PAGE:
Shaun Godair: most likely to succeed

"The trail was in pretty bad shape," said Godair. "In fact, I'd go as far as to say it was nearly abandoned! I felt it was a nice trail that could provide a lot of outdoor exercise opportunities for Mendon residents of all ages."

Once he focused attention on repairing the path, Godair had to assemble a team of workers.

Using his leadership skills learned through Scouting and CAP, Godair didn't have much trouble attracting scout and cadet friends to lend their shoulders for some invigorating heavy lifting.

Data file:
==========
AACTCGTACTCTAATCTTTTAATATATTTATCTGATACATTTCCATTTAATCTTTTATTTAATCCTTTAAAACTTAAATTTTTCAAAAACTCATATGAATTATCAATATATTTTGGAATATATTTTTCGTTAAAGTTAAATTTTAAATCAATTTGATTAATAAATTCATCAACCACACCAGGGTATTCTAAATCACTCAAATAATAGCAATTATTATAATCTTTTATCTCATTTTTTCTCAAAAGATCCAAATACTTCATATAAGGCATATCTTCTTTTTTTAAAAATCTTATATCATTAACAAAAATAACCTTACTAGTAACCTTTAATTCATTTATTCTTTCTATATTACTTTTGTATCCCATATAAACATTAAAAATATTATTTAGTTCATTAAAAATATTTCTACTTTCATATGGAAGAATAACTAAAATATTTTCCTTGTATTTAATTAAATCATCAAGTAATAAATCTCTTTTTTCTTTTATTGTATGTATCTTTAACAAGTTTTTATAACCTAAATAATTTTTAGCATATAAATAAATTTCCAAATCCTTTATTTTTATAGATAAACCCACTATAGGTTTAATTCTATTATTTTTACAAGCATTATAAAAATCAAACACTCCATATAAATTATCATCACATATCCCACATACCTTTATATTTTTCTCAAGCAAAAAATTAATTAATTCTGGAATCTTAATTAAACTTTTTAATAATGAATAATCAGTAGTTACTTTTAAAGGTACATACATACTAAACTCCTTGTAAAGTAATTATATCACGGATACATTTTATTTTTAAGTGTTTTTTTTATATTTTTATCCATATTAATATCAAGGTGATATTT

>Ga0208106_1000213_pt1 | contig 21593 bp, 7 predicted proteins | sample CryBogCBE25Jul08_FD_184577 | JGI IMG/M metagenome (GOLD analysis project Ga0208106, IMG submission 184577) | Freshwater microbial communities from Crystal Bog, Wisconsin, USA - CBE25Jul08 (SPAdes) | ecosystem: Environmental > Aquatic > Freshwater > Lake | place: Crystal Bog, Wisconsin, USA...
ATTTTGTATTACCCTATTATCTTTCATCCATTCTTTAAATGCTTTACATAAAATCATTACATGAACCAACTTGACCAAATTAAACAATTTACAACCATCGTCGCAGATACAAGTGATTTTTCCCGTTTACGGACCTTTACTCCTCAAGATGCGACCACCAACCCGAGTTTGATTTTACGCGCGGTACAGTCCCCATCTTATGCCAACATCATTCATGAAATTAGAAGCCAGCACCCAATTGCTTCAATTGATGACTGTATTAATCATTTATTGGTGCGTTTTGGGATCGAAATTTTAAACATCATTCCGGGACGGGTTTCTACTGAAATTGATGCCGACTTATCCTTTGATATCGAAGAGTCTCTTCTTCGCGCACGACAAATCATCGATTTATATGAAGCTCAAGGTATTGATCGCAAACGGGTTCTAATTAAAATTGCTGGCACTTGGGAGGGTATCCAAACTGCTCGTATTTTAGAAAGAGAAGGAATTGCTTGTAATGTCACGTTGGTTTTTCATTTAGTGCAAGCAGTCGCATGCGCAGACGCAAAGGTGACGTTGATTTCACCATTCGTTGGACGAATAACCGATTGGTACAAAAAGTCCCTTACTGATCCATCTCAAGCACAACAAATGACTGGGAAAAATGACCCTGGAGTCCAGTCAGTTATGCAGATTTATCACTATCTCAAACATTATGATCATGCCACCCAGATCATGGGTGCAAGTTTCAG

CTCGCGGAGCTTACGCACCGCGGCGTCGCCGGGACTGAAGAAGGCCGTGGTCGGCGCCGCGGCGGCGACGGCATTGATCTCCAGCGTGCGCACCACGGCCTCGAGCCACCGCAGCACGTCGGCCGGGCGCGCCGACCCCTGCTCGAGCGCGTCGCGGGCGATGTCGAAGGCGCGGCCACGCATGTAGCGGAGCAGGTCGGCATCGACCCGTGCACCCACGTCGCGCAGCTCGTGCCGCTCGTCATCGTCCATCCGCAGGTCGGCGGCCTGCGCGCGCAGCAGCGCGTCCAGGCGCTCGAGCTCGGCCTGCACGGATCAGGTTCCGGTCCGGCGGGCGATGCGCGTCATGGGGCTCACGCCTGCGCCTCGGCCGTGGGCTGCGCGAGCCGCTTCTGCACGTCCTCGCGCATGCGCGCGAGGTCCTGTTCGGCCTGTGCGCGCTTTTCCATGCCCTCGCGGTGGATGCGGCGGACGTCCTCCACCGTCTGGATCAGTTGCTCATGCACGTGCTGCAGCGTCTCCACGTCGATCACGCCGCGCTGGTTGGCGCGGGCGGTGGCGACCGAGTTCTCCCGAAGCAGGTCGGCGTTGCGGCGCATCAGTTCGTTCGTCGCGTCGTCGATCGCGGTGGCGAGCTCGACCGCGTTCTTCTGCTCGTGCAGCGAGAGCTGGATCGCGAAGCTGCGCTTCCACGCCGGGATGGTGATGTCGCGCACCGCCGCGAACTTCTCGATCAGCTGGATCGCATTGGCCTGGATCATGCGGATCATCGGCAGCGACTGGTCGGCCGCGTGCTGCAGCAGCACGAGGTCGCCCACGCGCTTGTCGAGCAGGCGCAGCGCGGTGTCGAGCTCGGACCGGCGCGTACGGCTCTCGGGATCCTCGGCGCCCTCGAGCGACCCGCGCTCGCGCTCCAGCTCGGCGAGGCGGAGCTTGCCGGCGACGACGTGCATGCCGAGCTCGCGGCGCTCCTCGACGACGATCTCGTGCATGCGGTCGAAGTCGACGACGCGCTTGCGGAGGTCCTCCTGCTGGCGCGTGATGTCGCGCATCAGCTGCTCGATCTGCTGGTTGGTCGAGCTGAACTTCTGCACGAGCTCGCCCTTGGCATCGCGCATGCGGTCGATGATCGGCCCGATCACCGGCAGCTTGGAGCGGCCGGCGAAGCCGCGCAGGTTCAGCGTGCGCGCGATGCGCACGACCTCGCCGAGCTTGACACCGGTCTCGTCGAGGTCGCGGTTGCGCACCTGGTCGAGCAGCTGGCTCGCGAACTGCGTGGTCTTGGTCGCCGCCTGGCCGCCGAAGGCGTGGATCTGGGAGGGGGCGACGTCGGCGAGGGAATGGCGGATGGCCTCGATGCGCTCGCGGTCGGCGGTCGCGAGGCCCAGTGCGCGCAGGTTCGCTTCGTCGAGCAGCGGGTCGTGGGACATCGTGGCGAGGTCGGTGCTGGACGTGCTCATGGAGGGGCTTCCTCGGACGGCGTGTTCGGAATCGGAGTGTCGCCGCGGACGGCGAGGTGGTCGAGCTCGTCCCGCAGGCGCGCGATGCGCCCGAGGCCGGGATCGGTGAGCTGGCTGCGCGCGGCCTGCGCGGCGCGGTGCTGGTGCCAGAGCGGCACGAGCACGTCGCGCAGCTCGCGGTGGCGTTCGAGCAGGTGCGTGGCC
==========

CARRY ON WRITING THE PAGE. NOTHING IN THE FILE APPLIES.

"We cleared brush, cut branches, and pulled rotting logs off the trail," Godair said. "The overall sprucing up was topped off by my team applying new paint blazes to mark the trail and then a final grooming of the path."

Godair spent approximately 135 hours planning and executing the quarter-mile-long project. He began by contacting Mendon officials about his ideas and then enlisted 12 Boy Scouts, two CAP cadets with tools, to pitch in.

By all accounts the teens had a lot of fun, but more importantly, they discovered something deeper about themselves-that the idea of rolling up your sleeves to complete a job provides not only a good feeling, but a sense of accomplishment and self worth.

Teens like Godair prove that with determination and hard work, you can achieve your dreams-and make a real difference in the community.

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